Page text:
Phytophthora species are important soil-borne, fungus-like pathogens that attack the root systems, trunk, and fruit of citrus trees at any age. The front of this identification sheet includes images of healthy and infested roots and descriptions of leaf and root symptoms. The back lists sampling procedures: soil collection, soil testing, and diagnosing phytophthora. Written by Jamie D. Burrow, Diane B. Bright, Tim D. Riley, and James H. Graham, and published by the UF Department of Soil and Water Science, July 2015.

Contaminants in the Urban Environment: Dioxins

Figure 1. General structure of dioxins and the most toxic dioxin (TCDD)Dioxins are among the most toxic chemicals on the earth. They are by-products of a number of human activities such as combustion of fuels and wastes containing polyvinyl chloride (PVC), chlorine bleaching of paper products, and selected industrial processes. Current releases of dioxins by humans are due to the combustion of fuels and burning of household trash. The good news is that levels of dioxins in the environment have decreased in the United States throughout the past 30 years due to the improved emission controls and regulatory activities. But dioxins break down slowly, so they remain in the environment for a long time and accumulate in the food chain. Long-term exposure to dioxins can harm immune system, nervous system, endocrine system, and reproductive functions. This 7-page fact sheet discusses the sources, emission trends, and impacts of dioxins as well as the ways to minimize exposure to dioxins. Written by Yun-Ya Yang and Gurpal S. Toor, and published by the UF Department of Soil and Water Science, July 2015.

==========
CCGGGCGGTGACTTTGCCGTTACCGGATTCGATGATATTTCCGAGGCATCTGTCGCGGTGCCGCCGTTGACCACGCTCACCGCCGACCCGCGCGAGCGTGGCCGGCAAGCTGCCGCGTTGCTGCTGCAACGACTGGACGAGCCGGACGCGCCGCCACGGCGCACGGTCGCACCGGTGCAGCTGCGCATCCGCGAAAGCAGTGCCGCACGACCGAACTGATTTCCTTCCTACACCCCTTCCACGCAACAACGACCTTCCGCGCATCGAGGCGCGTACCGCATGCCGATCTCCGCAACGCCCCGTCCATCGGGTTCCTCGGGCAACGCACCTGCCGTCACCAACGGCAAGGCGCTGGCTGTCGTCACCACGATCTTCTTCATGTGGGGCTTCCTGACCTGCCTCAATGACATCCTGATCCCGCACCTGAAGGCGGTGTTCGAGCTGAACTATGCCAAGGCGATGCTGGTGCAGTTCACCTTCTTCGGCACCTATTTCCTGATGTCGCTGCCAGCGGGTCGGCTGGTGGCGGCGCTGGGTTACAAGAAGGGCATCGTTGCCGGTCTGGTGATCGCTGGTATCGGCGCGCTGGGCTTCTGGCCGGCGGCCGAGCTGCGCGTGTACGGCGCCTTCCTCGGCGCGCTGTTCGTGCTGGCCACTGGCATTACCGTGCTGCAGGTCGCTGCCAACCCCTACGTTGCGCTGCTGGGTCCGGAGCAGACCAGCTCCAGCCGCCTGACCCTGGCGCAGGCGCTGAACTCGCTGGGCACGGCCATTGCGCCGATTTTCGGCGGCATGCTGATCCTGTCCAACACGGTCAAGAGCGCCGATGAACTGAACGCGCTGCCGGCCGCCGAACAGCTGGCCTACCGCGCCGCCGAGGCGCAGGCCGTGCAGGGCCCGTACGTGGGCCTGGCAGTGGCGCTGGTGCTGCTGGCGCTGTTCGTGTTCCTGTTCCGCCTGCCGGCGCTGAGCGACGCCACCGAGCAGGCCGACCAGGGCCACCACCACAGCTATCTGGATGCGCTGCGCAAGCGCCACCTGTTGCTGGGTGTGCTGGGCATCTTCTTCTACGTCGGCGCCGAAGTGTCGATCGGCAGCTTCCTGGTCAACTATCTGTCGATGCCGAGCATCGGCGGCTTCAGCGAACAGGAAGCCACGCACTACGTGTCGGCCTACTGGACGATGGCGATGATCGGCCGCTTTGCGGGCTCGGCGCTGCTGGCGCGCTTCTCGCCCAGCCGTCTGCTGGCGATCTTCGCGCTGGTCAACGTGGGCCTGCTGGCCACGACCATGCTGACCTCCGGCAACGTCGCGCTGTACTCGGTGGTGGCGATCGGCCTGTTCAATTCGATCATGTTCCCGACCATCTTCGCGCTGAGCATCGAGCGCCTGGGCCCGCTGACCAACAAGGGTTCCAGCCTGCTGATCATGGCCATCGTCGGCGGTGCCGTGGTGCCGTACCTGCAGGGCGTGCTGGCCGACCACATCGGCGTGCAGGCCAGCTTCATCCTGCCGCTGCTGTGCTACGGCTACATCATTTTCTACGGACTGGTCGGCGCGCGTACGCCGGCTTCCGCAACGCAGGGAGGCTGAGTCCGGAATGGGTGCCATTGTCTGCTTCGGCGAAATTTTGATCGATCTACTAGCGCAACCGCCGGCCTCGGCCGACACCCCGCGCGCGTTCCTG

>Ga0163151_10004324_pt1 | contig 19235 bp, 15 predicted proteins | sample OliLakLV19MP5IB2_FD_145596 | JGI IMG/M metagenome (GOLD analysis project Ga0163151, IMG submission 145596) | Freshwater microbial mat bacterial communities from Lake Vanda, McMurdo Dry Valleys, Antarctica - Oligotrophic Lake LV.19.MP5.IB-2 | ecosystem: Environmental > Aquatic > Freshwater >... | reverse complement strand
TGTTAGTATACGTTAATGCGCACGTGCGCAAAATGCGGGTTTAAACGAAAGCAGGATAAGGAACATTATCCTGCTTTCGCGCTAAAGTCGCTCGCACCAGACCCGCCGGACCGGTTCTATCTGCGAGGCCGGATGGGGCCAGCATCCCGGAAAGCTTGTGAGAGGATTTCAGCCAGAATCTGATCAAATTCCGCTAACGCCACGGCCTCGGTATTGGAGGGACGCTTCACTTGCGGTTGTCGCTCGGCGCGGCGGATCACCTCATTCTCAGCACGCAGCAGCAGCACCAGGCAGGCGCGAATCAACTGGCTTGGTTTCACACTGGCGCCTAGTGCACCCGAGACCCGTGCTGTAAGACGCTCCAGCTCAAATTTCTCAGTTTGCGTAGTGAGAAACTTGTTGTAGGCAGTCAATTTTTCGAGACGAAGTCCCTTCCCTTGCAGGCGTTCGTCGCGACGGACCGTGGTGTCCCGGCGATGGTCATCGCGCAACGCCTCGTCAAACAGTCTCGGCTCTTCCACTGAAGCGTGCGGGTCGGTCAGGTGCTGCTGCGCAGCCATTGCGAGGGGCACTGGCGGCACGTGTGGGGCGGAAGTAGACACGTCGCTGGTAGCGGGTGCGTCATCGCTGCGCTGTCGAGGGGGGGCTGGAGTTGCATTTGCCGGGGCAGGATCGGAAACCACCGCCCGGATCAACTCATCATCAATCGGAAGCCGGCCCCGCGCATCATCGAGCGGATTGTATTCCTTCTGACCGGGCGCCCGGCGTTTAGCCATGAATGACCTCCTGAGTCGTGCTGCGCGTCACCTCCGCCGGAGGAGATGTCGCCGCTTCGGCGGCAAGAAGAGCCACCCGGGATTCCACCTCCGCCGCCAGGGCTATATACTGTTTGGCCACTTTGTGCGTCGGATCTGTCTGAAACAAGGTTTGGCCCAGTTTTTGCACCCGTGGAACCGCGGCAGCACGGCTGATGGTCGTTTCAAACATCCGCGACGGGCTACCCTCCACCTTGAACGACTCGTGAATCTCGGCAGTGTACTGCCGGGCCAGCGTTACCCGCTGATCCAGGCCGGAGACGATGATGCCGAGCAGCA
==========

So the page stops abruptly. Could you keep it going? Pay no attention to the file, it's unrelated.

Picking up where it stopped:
Understanding Nitrogen Availability from Applications of Anaerobically Digested Beef-Cattle Manure in Florida Sandy Soil

Figure 1. Beef cattle in a confined feeding operation will produce manure that can be easily collected and digested anaerobically. Credit: George Hochmuth, UF/IFASAnaerobic digestion of livestock manure is a microbe-mediated process carried out in vessels or tanks, where the livestock wastes are digested slowly in environment absent of oxygen. The main products are biogas, anaerobically digested liquid (ADL), and solid (ADS), which can be land-applied as an organic soil amendment or a source of plant nutrients. This 4-page fact sheet provides research-based information about using anaerobically digested beef-cattle manure as an organic source of nitrogen for supplementing crop nutrition in Florida sandy soils, including initial N concentration, application timing, rate of application, and method of application. Written by Rishi Prasad and George Hochmuth, and published by the UF Department of Soil and Water Science, April 2015. (Photo: George Hochmuth, UF/IFAS)

Managing Nitrogen Inputs and Outputs on a Dairy Farm

Figure 1. Nitrogen flows of a dairy forage system. Credit: R. HellmuthIn dairy production systems, nitrogen flows through both the forage crops and the dairy cows. Forage crops use nitrogen mineralized from manure for plant growth. Harvested crops are then fed to dairy cows that, in turn, use the nitrogen for their growth and milk production. When the cows excrete a portion of the consumed nitrogen as manure the cycle is renewed. This 5-page fact sheet focuses on the forage production aspect of the nitrogen cycle at a dairy farm. Written by Rebecca Hellmuth and George Hochmuth, and published by the UF Department of Soil and Water Science, March 2015. (Image credit: R. Hellmuth)